Inquiring minds keep asking “Is The Bottom In?” Of course, no one knows for sure. However, I believe it is not, and one of the reasons is the complete collapse in S&P; earnings.

Earnings Estimates

In Is That Recovery We See? John Mauldin posted the following chart of earnings estimates.

The S&P; closed Thursday at 888. That’s a richly priced PE of 31. Let’s assume that earnings recover to $48. That’s still a richly priced PE of 18.5. A bear market bottom might sport a PE of 10-12 but let’s be generous and use 15.

15*$28.51 would put the S&P; 500 at 382!
Let’s be more generous and use an earnings estimate of $48.
15*$48 would put the S&P; 500 at 720!

Those expecting still higher earnings need to consider the Effect of Household Deleveraging on Housing, Consumption and the Stock Market.

No matter how you slice and dice things, fundamentally the stock market is very pricey.

Looking For Leaders

For the sake of argument, let’s assume that for whatever reason the bottom is in. What sectors should one prefer?

To help decide, let’s take a look at some historical charts of the 2000 Nasdaq bubble.

Intel (INTC) Monthly

Cisco (CSCO) Monthly

JDS Uniphase (JDSU) Monthly

Microsoft (MSFT) Monthly

Many leaders of the tech bubble had an initial rebound after the bubble popped. Those leaders then languished for years to come. Many other technology stocks did not survive at all. To be fair there are some huge success stories like Apple (AAPL). However, Apple remade itself in a new space rather than by competing in computers.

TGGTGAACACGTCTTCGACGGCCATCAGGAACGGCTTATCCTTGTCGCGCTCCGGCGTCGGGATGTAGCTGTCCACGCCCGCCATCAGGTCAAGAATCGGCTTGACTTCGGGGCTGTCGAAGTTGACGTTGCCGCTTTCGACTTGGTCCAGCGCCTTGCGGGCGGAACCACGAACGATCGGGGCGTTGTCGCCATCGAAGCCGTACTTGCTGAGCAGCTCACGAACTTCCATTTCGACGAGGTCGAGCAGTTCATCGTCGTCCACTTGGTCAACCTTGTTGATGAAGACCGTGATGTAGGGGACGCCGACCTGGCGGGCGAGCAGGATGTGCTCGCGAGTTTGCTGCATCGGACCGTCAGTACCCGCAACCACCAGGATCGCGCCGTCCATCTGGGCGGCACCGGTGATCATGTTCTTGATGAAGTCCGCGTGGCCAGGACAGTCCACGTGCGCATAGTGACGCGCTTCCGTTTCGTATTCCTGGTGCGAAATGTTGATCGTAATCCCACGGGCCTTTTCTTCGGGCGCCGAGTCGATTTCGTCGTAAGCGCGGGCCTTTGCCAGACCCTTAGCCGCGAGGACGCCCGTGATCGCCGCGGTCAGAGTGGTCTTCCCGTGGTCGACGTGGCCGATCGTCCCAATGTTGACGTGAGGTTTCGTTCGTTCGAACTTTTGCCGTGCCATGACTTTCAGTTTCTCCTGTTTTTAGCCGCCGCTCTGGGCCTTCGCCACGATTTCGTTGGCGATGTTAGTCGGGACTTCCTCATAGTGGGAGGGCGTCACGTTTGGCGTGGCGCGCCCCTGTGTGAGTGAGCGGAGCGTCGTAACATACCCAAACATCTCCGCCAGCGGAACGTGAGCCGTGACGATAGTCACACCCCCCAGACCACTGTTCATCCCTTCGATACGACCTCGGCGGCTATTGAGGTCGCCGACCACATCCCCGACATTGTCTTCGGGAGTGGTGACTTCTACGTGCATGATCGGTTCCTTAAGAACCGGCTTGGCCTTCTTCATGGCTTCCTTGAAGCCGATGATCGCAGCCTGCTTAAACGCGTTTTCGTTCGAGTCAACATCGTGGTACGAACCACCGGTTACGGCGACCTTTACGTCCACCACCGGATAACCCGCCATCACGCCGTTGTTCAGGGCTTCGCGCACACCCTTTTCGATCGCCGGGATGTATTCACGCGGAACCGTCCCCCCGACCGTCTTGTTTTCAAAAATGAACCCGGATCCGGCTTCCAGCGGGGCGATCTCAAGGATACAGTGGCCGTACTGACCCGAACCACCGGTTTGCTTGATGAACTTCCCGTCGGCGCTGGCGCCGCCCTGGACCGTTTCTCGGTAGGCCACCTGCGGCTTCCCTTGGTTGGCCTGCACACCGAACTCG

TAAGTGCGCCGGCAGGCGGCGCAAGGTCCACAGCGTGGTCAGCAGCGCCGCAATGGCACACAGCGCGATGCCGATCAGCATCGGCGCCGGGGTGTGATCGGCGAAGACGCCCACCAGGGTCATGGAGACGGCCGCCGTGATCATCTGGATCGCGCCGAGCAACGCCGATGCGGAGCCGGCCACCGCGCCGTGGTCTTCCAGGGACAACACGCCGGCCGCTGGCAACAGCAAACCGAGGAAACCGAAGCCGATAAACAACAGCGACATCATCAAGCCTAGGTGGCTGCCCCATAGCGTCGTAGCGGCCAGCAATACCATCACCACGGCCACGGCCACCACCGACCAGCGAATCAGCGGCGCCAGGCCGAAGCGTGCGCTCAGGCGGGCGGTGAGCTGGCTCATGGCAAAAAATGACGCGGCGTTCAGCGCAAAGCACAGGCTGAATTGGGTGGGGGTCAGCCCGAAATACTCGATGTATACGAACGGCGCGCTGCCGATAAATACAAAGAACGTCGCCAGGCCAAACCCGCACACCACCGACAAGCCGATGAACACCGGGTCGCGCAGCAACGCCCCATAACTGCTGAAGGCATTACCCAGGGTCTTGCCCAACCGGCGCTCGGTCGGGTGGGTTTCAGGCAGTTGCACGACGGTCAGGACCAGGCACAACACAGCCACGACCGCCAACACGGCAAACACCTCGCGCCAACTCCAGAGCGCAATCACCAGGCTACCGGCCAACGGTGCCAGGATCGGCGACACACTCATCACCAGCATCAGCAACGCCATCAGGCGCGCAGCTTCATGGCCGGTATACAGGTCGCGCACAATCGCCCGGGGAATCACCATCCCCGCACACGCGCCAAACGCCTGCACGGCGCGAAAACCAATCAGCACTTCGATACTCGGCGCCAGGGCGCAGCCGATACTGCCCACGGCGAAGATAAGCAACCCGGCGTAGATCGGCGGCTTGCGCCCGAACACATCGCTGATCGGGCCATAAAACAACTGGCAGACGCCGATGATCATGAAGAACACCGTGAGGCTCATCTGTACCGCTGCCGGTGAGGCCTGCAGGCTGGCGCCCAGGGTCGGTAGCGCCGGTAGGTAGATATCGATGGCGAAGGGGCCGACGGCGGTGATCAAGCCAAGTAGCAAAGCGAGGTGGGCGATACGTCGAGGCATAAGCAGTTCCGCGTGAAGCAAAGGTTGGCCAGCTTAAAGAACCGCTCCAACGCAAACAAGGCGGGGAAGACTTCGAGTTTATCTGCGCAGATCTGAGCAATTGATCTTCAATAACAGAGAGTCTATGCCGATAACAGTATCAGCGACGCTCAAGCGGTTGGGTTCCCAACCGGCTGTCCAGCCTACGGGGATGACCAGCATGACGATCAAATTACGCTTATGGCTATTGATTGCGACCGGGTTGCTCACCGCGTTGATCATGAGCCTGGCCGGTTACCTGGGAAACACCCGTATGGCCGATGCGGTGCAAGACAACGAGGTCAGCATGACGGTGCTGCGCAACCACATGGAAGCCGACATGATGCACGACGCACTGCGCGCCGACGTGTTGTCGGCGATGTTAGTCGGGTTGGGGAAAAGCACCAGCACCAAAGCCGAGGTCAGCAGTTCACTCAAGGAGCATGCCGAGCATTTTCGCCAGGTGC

Credit Housing Bubble Aftermath

Financial stocks were the leaders in the housing and credit bubble that just popped. Here are a few of the survivors the Fed is protecting, with an additional homebuilder thrown in for good measure.

Citigroup (C) Monthly

Bank of America (BAC) Monthly

Wells Fargo (WFC) Monthly

Toll Brothers (TOL) Monthly

Search For Leadership

There was some serious money that could have been made with excellent timing in the financial sector this Spring. However, that is an opportunity gone by and not worth dwelling on. Besides, opportunities are easier to make up than losses.

Looking ahead, it’s difficult to say what sectors will lead the next bull market (energy, alternative energy, gold, pharmaceuticals, etc. are all possible candidates) but whatever the leaders will be, financials and homebuilders are not good candidates.

Investors should look for new opportunities as history strongly suggests the last bubble will not be re-blown. Traders have no such concerns but do need to consider the current risk-reward scenario of the short squeeze propelling financials in light of the above historical data.

Mike “Mish” Shedlock
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